Located just off the coast of northeast Florida, Amelia Island is easy to reach, but hard to forget. With 13 miles of beautiful beaches, abundant native wildlife, and pristine waters, this barrier island has long been a beloved destination for visitors and residents alike.

Amelia Island is edged with natural Appalachian quartz beaches and framed by sand dunes, some as high as 40 feet. High tide or low, you'll have just what you need for the sand castle of your dreams, plus ample opportunity to build up that shell collection.

Amelia Island serves up more than 70 independent restaurants, from the finest dining (one of Florida’s two five-Diamond restaurants) to charming bistros, local favorites, a blend of ethnic influences, and, of course, some of the world’s best and freshest seafood are all on the menu.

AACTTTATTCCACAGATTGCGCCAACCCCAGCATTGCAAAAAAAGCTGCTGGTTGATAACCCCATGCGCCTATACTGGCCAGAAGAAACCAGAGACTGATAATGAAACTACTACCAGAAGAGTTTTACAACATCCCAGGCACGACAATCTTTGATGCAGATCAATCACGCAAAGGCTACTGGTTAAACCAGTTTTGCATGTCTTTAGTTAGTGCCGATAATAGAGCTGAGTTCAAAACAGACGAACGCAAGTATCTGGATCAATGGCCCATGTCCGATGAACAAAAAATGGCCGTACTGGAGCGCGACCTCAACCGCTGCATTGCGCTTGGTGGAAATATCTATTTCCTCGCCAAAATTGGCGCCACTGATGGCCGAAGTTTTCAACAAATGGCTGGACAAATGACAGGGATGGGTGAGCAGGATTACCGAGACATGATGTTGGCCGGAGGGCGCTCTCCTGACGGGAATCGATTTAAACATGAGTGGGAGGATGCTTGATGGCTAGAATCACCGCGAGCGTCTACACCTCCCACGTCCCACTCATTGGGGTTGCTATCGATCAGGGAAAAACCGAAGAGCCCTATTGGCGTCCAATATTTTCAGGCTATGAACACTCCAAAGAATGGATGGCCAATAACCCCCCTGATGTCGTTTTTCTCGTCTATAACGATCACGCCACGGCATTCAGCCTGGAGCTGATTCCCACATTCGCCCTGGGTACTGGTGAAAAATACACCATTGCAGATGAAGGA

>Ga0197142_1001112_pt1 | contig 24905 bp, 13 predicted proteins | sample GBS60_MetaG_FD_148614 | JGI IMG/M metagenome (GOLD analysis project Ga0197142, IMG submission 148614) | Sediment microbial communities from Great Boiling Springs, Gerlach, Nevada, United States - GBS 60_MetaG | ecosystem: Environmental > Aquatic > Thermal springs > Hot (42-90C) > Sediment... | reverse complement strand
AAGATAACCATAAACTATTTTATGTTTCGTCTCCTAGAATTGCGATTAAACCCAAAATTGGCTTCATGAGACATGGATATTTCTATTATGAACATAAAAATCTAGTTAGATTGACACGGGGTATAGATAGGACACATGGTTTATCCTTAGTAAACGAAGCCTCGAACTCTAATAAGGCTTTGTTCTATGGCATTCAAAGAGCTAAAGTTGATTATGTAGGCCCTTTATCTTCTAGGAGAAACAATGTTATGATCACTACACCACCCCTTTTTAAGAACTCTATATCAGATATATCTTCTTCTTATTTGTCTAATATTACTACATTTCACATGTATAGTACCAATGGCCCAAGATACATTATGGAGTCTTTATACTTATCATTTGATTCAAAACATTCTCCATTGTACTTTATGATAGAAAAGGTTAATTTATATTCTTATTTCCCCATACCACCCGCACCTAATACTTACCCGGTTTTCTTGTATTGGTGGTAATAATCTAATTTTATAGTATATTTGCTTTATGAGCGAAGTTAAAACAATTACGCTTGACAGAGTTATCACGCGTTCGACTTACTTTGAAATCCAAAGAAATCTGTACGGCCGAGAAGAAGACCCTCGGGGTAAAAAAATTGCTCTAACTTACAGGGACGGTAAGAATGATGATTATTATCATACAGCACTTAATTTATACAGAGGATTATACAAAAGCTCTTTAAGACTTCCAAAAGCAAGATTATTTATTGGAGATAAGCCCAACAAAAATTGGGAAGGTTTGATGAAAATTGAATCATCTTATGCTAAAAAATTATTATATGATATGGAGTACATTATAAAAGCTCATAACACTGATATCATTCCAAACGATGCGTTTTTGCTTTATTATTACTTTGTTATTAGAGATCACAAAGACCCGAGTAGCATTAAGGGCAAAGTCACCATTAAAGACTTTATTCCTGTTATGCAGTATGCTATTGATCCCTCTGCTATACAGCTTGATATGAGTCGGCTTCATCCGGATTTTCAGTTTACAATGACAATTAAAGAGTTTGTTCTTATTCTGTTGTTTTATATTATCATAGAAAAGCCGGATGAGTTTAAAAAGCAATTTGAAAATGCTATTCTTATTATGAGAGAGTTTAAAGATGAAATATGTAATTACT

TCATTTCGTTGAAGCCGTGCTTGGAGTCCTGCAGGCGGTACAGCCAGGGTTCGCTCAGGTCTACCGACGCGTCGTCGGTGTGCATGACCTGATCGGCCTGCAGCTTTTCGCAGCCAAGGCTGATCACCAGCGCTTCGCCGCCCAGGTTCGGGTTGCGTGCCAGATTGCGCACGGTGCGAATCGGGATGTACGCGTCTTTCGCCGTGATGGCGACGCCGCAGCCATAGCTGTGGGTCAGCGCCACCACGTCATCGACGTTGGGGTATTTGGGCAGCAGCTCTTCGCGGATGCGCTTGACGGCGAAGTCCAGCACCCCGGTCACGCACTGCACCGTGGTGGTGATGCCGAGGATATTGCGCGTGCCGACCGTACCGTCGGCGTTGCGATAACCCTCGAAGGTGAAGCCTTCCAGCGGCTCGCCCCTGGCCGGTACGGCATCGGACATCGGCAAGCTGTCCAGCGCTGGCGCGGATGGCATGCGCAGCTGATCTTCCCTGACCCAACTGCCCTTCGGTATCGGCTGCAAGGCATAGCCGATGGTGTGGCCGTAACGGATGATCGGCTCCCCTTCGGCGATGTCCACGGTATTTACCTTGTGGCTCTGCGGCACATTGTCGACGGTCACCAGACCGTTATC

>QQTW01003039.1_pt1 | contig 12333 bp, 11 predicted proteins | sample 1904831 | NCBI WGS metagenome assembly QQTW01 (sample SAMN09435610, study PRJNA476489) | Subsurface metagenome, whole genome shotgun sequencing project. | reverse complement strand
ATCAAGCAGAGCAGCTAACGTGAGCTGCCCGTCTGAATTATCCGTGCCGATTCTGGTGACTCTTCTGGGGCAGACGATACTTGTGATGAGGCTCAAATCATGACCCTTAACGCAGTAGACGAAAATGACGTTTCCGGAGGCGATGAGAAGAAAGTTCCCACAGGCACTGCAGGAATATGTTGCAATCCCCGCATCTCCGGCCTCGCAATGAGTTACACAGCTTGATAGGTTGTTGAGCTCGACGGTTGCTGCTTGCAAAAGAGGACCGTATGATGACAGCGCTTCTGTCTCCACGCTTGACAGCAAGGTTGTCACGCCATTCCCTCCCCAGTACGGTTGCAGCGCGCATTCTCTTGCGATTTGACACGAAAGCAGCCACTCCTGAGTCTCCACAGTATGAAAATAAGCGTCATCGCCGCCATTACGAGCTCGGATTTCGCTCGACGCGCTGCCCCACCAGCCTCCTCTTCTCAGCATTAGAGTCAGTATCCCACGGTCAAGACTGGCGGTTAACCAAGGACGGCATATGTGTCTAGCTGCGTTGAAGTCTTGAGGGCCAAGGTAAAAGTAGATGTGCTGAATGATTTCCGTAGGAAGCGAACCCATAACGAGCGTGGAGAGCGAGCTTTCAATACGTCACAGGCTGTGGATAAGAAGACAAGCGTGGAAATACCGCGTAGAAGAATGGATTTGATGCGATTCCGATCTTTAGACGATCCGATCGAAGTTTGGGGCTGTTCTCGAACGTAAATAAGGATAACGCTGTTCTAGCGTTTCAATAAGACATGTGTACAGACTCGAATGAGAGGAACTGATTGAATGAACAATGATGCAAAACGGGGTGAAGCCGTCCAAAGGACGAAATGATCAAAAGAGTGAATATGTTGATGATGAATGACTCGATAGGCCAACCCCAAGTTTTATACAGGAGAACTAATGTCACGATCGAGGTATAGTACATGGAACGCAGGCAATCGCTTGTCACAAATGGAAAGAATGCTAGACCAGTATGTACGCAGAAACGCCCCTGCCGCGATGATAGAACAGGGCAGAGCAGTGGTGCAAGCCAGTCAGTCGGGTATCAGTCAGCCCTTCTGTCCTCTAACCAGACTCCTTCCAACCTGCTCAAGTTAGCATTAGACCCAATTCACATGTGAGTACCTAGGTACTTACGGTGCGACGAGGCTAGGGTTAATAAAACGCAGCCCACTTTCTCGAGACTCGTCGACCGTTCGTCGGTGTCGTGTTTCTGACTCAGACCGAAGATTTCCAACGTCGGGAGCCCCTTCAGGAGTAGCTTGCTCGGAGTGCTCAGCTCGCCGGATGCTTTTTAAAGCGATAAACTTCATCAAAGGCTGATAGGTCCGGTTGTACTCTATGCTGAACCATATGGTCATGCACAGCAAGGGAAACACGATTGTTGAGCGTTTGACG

Lulled into a state of delightful contentment by the gentle surf, warm Florida sun and salty air, a visitor could almost miss the significance of Amelia Island’s colorful past. It has been a while since cannons roared across this quiet landscape, but there was a time when Amelia was one America’s most sought after (and fought over) pieces of real estate. Crucial for shipping strongholds and global power plays, Amelia was prized as the South's deepest natural harbor – Florida’s passageway to prosperity.

Every winter, the rare Atlantic right whales migrate over 1,000 miles to the waters off Amelia Island, where they give birth to and nurse their young calves. Full-grown whales are up to 55 feet long and can be spotted by keen eyes during December and January.